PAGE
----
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Avoid these mistakes at your medical board hearing

On Behalf of | Jul 2, 2019 | Professional License Defense |

When you’re a physician, receiving a notice that you’re under investigation by the medical board can feel like the worst kind of intrusion on your life and your practice. If you’ve received such a letter, however, how you choose to handle the situation can ultimately determine the trajectory for your entire career.

These are the top mistakes you need to avoid at your hearing with the medical board:

1. Misunderstanding the board’s concern

The most serious concerns the board may have are probably not about the quality of care that you provide but about your ethics and professional conduct. Not every patient is going to walk away from treatment satisfied — and medical boards know that. However, you can end up in trouble because you breached a patient’s confidentiality, engaged in inappropriate conduct, failed to obtain informed consent or did something that could be consider damaging to the profession’s reputation as a whole.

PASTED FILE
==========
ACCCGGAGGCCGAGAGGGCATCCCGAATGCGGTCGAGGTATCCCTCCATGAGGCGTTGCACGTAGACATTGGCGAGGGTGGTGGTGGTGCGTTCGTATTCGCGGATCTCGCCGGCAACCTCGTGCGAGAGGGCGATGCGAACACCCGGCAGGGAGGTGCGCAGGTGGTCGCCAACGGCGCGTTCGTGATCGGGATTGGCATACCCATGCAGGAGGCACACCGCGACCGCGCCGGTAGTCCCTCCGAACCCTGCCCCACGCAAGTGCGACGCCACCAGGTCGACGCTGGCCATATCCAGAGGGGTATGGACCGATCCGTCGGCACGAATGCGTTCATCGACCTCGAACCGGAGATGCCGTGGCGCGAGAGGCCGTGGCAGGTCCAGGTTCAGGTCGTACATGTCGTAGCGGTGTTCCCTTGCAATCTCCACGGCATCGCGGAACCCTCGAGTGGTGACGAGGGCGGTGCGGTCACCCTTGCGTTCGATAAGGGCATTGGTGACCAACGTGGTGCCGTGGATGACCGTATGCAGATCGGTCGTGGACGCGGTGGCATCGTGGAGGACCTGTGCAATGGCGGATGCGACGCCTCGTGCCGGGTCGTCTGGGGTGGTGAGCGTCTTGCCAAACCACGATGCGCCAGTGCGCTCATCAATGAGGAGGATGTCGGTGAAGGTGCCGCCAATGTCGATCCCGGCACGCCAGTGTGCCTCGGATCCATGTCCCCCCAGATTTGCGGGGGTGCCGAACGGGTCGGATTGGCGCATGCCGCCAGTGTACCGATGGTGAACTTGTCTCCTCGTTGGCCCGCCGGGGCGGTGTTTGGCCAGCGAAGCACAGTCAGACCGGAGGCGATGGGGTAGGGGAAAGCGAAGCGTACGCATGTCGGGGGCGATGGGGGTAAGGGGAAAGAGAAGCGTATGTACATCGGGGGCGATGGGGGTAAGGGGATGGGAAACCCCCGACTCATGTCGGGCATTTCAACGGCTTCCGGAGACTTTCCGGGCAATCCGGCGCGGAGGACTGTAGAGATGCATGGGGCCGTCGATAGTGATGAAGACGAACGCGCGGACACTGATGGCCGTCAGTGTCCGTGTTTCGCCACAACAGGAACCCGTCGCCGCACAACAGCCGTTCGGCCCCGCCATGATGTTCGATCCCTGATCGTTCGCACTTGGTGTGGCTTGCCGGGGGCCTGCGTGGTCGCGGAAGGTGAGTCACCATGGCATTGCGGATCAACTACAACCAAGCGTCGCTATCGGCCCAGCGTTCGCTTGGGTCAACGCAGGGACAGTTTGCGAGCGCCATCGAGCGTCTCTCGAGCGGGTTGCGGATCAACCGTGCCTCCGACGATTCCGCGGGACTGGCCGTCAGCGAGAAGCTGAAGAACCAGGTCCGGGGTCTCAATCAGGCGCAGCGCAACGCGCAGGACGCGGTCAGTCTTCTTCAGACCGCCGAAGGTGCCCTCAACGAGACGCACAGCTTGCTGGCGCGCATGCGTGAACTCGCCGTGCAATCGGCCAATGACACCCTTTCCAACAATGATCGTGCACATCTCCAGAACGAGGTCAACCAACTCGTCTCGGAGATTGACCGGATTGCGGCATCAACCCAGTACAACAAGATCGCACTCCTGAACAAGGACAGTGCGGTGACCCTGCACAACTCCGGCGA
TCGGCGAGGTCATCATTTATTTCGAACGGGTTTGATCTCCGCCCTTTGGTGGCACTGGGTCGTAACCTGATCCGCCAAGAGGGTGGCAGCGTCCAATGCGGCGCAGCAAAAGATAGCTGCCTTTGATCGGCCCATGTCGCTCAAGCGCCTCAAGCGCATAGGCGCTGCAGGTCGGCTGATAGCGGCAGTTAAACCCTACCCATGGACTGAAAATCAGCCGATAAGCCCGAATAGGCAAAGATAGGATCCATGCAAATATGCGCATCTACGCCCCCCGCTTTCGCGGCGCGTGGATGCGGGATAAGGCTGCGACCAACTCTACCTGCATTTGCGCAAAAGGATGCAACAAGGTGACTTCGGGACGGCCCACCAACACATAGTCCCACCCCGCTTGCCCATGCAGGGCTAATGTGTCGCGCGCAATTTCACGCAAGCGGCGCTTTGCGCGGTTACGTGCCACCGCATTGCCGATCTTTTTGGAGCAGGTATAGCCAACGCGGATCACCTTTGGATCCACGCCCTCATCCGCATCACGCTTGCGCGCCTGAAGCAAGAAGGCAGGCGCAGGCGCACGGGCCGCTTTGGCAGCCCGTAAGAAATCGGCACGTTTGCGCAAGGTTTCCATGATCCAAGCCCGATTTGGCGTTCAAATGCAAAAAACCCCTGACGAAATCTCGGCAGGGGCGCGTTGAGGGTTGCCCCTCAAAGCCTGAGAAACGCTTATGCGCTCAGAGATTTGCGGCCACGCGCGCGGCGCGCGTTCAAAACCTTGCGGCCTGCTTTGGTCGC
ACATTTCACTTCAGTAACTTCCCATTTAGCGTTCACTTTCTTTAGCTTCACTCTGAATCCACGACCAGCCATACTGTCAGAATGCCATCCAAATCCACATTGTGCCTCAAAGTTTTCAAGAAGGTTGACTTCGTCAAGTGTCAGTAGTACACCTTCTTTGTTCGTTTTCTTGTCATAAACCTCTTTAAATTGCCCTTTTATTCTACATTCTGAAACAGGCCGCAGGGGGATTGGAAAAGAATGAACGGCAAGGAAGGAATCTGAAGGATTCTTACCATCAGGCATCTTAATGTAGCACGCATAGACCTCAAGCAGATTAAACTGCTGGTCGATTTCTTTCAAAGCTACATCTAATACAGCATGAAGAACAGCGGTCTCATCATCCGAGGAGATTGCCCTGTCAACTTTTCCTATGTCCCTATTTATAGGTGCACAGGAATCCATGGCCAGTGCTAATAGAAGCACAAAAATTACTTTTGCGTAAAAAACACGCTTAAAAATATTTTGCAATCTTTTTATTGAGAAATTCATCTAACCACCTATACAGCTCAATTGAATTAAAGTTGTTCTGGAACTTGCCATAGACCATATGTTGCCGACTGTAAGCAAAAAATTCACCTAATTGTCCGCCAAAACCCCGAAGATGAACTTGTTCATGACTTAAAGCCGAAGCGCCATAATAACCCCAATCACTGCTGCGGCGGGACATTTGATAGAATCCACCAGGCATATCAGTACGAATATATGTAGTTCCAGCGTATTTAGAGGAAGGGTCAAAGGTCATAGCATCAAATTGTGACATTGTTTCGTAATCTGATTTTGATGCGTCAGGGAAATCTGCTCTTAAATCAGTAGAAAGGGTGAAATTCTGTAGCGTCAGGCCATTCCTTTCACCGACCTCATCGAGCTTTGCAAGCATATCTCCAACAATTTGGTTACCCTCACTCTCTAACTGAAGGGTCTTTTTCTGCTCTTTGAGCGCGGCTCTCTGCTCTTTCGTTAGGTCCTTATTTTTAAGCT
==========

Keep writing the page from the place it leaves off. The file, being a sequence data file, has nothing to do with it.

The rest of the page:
2. Failing to promptly respond

If you delay dealing with the inquiry, the medical board will likely take that as a sign that you don’t take the issue as seriously as they do. That is never the impression you want to give. For the medical board, the public’s perception of the profession is a big concern. Therefore, you need to get a response out to the medical board as quickly as possible.

3. Providing inadequate records

If the medical board needs to see documentation of what happened, make sure that you provide what they need. However, don’t dump an unnecessary load on them in your frustration. Take the time to lay your case out through the documentation you have in an orderly fashion because that will reflect well on your professionalism.

4. Not having representation

When your professional reputation and career are at stake, don’t try to handle the matter on your own. Your emotional investment can cloud your judgment and make your outcome less certain. Our office can help you better understand the possible outcomes of your case and what you can do to mitigate the fallout of the inquiry on your life.


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